Laurie Toby Edison

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Race Thinking: Muslims in America

Laurie and Debbie say:

Early this month, Fatemeh Fakhraie wrote an excellent post for Racialicious. Fakhraie was reviewing Casting Out: The Eviction of Muslims from Western Law & Politics by Sherene H. Razack, a book we both want to read.

[Razack] first argues that Muslims are racialized through “race thinking”, which “divides up the world between the deserving and the undeserving, according to descent.”

Islam is represented in mainstream media as South/West Asian brown-skinned people who are bearded and turbaned or veiled and hidden: this racializes Islam.

There are Muslims in every country in the world, and they are all colors and sizes. But Western media representation of Islam and Muslims simplifies this world-wide group of people into one picture: that of a brown guy with a beard and a keffiyeh. His female counterpart is a brown woman with a veil. Reducing an entire group of people to these static images that have to context or history creates flat attributes (such as the incorrect assertion that West Asia = Muslim) that can be applied to anyone deemed in the “Muslim” category.

The concept of “race thinking” is an extremely important one. Every time you hear someone counter the criticism that Obama is a Muslim with “no, he’s a decent Christian,” that’s race thinking. Let’s look at Colin Powell’s endorsement of Barack Obama.

I’m also troubled by…what members of the party say, and is permitted to be said, such things as, ‘Well you know that Mr. Obama is a Muslim.’ Well, the correct answer is, ‘He is not a Muslim, he’s a Christian, he’s always been a Christian.’

But the really right answer is, ‘What if he is? Is there something wrong with being a Muslim in this country?’

Is there something wrong with some 7-year-old Muslim-American kid believing that he or she could be president? Yet I have heard senior members of my own party drop the suggestion he’s a Muslim and he might be associated with terrorists.

Here’s a quotation from Razack’s book, as reproduced by Fakhraie:

“The close connections between assertions of cultural difference and racism has meant that in white societies the smallest references to cultural differences between the European majority and the Third World peoples (Muslims in particular) triggers an instant chain of associations (the veil, female genital mutilation, arranged marriages) that ends with the declared superiority of European culture, imagined as a homogenous composite of values… Culture clash, where the West has values and modernity and the non-West has culture…”

The culture clash argument uses the flat, racialized images of Muslims and puts them in inherent opposition to the West, as if all Muslims everywhere are this one way and the only possible explanation for their being “this way” is because they are Muslims and that’s “their culture.” Razack sums this up nicely: “Cultural difference, understood as their cannibalism,their treatment of women, and their homophobia, justifies the savagery that the West metes out.”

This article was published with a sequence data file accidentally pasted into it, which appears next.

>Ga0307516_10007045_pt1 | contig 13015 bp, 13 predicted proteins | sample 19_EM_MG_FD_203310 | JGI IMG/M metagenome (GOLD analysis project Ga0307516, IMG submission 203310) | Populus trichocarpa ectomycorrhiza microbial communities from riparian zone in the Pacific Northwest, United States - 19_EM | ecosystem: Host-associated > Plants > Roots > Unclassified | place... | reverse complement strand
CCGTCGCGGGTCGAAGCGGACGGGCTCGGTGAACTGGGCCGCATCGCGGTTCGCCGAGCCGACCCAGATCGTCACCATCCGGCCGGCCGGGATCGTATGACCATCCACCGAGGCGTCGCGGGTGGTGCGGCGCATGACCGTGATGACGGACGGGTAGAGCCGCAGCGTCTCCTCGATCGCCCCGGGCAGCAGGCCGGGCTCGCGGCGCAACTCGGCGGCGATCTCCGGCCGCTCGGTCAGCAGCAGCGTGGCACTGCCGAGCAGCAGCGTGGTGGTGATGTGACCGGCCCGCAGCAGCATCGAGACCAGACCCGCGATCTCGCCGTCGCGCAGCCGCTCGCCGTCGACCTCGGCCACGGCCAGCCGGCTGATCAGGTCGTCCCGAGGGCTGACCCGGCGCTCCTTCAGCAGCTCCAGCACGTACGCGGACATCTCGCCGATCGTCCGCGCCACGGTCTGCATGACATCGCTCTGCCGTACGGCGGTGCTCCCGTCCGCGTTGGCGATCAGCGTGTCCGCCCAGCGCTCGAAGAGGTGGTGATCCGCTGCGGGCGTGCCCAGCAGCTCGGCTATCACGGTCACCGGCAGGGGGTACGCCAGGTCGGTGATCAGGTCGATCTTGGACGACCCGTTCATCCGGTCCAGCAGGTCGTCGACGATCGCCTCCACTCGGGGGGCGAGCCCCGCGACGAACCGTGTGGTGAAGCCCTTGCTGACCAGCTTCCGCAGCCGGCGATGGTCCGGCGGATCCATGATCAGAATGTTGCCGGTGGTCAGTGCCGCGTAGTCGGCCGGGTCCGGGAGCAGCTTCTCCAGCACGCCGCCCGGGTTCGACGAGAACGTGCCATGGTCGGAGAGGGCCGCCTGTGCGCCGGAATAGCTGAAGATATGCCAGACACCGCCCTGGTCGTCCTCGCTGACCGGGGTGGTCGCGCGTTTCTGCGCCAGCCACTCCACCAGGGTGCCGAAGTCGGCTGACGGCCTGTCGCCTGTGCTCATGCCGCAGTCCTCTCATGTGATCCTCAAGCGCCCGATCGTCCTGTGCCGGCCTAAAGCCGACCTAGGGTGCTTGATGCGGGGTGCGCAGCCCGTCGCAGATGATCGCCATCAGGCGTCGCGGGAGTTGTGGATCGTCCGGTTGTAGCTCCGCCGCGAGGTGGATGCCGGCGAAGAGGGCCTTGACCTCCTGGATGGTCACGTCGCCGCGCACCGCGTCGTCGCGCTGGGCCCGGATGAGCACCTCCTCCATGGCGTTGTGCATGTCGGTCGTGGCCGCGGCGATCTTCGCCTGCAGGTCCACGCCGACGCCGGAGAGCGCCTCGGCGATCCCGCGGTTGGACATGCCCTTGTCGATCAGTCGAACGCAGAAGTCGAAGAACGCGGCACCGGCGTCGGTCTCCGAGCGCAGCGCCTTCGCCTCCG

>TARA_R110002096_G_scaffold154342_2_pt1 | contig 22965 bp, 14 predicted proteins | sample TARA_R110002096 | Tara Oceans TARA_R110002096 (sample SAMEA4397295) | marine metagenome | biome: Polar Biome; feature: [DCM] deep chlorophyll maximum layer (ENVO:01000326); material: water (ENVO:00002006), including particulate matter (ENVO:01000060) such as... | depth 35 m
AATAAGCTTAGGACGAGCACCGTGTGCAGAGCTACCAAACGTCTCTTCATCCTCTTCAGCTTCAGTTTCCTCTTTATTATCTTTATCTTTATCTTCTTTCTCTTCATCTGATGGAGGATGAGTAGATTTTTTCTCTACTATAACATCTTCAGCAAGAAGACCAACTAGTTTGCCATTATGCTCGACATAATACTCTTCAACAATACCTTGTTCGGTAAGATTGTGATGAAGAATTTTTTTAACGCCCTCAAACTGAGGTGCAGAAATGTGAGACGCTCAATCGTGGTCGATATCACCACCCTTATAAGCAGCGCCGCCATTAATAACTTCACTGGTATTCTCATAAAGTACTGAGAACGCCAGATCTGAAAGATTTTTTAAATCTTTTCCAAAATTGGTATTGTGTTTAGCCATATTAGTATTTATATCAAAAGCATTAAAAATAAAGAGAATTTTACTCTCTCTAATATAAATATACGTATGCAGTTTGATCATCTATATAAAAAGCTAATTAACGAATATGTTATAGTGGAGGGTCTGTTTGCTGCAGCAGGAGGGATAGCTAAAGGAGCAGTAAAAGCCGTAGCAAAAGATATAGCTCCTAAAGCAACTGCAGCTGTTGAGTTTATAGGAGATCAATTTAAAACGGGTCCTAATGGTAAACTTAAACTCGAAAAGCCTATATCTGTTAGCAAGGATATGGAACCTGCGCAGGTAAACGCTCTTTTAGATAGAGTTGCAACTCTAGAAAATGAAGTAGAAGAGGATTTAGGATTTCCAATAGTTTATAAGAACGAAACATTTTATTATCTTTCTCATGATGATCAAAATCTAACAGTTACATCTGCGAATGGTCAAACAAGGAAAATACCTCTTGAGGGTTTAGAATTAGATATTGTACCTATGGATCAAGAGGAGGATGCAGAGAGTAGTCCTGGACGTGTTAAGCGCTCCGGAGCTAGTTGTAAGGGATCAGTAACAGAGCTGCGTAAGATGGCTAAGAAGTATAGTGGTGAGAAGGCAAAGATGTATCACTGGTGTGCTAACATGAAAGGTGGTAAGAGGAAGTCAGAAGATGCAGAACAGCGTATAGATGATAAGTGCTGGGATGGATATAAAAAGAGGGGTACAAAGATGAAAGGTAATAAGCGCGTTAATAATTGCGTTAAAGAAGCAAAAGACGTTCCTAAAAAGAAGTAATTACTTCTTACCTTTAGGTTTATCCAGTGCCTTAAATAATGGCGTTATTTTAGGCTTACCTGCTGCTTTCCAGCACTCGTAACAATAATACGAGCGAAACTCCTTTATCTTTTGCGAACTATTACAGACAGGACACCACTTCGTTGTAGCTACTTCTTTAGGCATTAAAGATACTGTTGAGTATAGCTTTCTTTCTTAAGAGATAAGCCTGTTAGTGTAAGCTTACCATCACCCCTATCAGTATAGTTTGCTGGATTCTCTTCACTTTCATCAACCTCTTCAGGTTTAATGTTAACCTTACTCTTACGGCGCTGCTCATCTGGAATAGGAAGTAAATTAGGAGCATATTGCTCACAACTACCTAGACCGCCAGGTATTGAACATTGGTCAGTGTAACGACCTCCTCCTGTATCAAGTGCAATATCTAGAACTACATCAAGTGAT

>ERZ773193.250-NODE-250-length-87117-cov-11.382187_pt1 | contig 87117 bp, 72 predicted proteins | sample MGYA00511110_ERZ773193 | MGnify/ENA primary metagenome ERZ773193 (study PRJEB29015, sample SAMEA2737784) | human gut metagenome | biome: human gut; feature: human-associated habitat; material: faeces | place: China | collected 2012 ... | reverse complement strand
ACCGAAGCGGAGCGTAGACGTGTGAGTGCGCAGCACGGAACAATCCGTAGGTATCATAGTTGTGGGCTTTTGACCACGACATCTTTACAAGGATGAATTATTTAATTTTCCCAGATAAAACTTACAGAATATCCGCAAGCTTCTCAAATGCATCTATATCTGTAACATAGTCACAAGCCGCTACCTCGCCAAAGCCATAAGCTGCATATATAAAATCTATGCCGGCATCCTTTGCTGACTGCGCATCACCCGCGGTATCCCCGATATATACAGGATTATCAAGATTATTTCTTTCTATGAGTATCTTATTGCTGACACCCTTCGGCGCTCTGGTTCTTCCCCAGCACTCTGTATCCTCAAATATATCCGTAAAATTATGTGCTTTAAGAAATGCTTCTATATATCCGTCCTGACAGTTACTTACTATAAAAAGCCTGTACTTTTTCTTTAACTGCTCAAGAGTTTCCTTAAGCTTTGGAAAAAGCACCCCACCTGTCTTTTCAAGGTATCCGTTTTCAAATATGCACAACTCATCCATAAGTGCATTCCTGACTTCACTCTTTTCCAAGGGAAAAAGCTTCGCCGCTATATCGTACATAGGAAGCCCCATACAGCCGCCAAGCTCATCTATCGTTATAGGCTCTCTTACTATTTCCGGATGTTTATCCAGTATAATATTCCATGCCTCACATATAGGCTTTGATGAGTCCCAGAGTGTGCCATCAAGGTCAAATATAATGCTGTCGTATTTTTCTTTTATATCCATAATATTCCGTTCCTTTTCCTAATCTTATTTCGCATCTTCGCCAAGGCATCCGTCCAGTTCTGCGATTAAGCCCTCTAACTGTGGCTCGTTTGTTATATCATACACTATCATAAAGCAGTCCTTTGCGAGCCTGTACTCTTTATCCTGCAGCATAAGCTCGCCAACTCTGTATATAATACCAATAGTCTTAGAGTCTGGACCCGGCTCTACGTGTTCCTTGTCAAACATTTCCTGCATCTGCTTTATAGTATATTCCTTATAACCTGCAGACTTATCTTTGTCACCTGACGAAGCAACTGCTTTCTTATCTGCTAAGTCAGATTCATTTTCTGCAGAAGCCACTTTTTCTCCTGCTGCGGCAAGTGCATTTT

We think this points neatly to one of the most important issues about race thinking: it permits “us” first to do what Razack is discussing–generalize about a group that isn’t “us,” based on the most extreme practices of members of that group–and second to decry the behavior of “not us” as if it was something “we” are immune from. In this context, one thing that happens is a confusion between racial/cultural behavior and religious/cultural behavior. Muslims are in no way, shape, or form a “race,” and yet the cultural default is to behave as if they are. Undeniably, a characteristic of contemporary extremist fundamentalist behavior is the inexcusable mistreatment of women: whether the extreme fundamentalists are Christian, Chasidic, or Islamic will affect the shape and details of that mistreatment, but not its existence.

More from Fakhraie:

[Razack] draws great historical parallels between camp mentality in other times and what’s going on now, giving excellent analysis on how Southern plantations, Japanese internment camps, the Spanish Inquisition, etc., were earlier forms of the “race thinking” that is being enacted now in Iraq, Guantanamo Bay, and the suspension of civil liberties of Muslims and South/West Asians in Western countries. In her comparison between Guantanamo Bay and Auschwitz, the Soviet gulags, refugee camps, etc., I learned the Guantanamo Bay had previously been used as a “holding center” for Haitians deemed an HIV threat under President Clinton.

Read the whole post. Both Razack (and Fakhraie) are talking in extremely useful ways about subjects not frequently raised.

Thanks to Stefanie M. for the pointer.

2 Responses to “Race Thinking: Muslims in America”

  1. Lisa Hirsch says:

    The racialization of Muslims is similar to the racialization of Jews at some times and places.

  2. Nishma says:

    It is refreshing to hear this kind of a discussion about Muslims and Islam. There are 1.3 billion Muslims in the world…and there’s no way a group even a fraction this size could be homogenous. Moderate and liberal Muslim voices are not heard in the media because they have no entertainment value–they say things that are sane. Just try googling something like “Muslim responses after 9/11″ to see what was missing from TV and newspaper stories. Or google “Aga Khan” or “Imam Feisal Rauf” or “Queen Rania” to see what kind of work these Muslims are engaged in. What we have is not a clash of cultures but a clash of ignorance.

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